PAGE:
How Shopping Local Benefits A Community
Large retailers are industrializing third world countries. If you haven't already read the headline from a few years back where 112 factory workers were killed in a Bangledesh factory fire shortly after Walmart refused to contract safety upgrades. Here is a link.
What is the big deal??
The big deal is that until as recently as 2010, countries like South Africa, Mexico and India were still considered third world countries and eligible for assistance from the United Nations, now these countries are among several categoriezed as "newly industrialized." Most large companies argue that they pay a higher wage then factory workers could make at any other profession in their own country. However, the wide spread problem is that these large companies are industrializing third world nations often times before the nations infustructure is prepared to be industrialized. That means, proper roads, safety laws and regulations and modern buildings that prevent disasters like what happened in Bangladesh.
We cannot continue to allow large companies to be the leader in Globalization.
We must change the way we shop. It is not about requiring better made goods, but patronizing small, ethical companies. It doesn't have to be everyday, and every item, but we have to start somewhere.
It is estimated that for every $100 dollars you spend shopping local, $68 of that will stay in the community versus shopping at chain retailers where virtually all the proceeds are dispersed internationally.
Here in Cheyenne, wares are sometimes hard to find, and local goods and services are not always up to my standards, but we are learning to love our town, and make due with what we can find. We know we always have the option to drive an hour or two or order online, but in the two years that we have lived here, we have only found the need to do that twice because we just don't make it a habit. And that is what I am suggesting to you, change your habits. We don't have to be rigid and never buy anywhere but home or a big box store, however if we get in the habit of looking local first, we can influence our world for change.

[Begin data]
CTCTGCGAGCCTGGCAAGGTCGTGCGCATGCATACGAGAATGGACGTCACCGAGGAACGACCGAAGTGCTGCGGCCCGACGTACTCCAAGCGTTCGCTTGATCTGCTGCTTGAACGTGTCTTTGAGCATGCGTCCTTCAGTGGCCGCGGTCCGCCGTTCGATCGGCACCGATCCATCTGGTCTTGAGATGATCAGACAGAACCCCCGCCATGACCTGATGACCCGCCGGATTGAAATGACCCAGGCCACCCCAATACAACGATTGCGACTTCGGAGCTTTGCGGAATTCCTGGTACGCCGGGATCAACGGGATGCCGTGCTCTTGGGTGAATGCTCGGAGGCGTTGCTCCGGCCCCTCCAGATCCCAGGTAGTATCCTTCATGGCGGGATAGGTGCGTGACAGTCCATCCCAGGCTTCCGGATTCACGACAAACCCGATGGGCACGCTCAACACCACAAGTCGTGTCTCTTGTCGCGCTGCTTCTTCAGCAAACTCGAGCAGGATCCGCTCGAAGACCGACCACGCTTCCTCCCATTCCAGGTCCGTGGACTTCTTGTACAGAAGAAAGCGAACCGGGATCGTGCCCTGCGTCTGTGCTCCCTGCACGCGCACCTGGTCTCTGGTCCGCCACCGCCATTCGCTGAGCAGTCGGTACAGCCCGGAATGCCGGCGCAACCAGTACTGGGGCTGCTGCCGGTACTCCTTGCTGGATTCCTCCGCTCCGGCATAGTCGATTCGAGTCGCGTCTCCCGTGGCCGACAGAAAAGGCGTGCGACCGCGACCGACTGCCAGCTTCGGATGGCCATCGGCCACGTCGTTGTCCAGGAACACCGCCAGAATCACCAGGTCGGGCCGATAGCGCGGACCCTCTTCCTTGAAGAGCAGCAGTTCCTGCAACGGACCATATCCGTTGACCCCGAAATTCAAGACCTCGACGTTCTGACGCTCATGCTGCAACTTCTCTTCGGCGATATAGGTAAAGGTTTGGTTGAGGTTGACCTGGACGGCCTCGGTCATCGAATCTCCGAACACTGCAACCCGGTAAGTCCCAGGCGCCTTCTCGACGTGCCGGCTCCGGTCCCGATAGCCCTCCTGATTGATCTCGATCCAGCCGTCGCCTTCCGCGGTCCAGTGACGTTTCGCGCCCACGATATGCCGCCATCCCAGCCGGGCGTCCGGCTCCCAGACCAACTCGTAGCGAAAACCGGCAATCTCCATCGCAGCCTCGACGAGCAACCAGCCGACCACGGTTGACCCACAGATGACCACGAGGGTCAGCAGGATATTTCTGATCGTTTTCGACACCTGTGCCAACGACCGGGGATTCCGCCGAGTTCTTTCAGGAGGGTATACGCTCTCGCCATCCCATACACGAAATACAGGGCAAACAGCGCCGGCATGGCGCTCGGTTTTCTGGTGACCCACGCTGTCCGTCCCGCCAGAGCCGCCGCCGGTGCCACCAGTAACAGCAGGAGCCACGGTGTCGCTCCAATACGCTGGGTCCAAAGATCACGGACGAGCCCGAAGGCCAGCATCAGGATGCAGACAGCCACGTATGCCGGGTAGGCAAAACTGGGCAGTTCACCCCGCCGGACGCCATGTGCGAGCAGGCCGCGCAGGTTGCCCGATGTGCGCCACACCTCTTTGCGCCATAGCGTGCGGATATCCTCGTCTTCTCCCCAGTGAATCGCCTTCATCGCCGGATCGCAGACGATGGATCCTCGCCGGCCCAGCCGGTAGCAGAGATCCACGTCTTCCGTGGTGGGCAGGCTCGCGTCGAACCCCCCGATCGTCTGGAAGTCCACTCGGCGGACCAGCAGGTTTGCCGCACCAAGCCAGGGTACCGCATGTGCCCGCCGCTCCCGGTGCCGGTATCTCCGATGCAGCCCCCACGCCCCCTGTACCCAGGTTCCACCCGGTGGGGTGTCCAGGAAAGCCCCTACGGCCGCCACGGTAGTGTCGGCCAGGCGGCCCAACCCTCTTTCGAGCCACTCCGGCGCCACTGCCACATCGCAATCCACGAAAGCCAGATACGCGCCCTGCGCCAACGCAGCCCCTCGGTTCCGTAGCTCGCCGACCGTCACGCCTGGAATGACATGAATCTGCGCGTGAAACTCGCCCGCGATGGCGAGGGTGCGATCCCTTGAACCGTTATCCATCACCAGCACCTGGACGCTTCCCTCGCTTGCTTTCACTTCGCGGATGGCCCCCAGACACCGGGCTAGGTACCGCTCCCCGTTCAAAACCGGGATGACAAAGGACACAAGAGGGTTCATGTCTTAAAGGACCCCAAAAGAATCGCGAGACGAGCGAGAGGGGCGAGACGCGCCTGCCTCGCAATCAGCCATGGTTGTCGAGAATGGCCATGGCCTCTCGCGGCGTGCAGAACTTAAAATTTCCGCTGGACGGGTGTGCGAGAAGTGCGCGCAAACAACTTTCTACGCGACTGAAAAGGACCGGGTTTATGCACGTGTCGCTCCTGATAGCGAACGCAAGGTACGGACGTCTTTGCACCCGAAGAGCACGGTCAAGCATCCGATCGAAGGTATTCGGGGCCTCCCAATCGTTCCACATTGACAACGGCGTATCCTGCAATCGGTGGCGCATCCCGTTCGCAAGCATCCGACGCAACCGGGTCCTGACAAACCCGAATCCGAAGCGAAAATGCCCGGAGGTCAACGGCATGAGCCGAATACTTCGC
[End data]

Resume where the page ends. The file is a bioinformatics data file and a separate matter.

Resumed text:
Little Changes for Shopping Small and Local
- Visit your town's Chamber or Commerce for a local business listing and find a few you love.
- If you must order online, try a website like Etsy first.
- Familiarize yourself with your local farmer's market times and pay a visit. Many of these businesses will have websites where you can order at your convenience.
- Follow a pattern of looking in town, in state, and then online if you must.
- Finally, become mindful of your purchasing habits.
I am not suggesting that we can never patronize large companies, just that we must become aware of how much we spend and what we are buying. Large companies like Wal-mart and Target have made good improvements to their supply chain over the past few years, partly due to customer demand. These large chains as well as many large grocery chains have started carrying locally made products and produce, and simply by purchasing those products we send a message.
If you are in Cheyenne, Wyoming this summer, here is a list of my local favorites (much of our disposable income is spent here! lol):
Paramount Cafe - I like the Mary Poppin's! And they just opened the Paramount Ballroom next door!
Coffee Depot - You must try the biscuits and gravy!
Danielmark's Brewery - I like dark Irish stouts, the Angle Iron is my favorite!
On the Hook Fish and Chips - Parked at Danielmark's usually on Saturday, but check their Facebook.
Ernie November - Just a fun place to hang out! They have skateboards, vinyl, t-shirts and more.
Eclectic Elephant - Great variety of antiques and the best prices!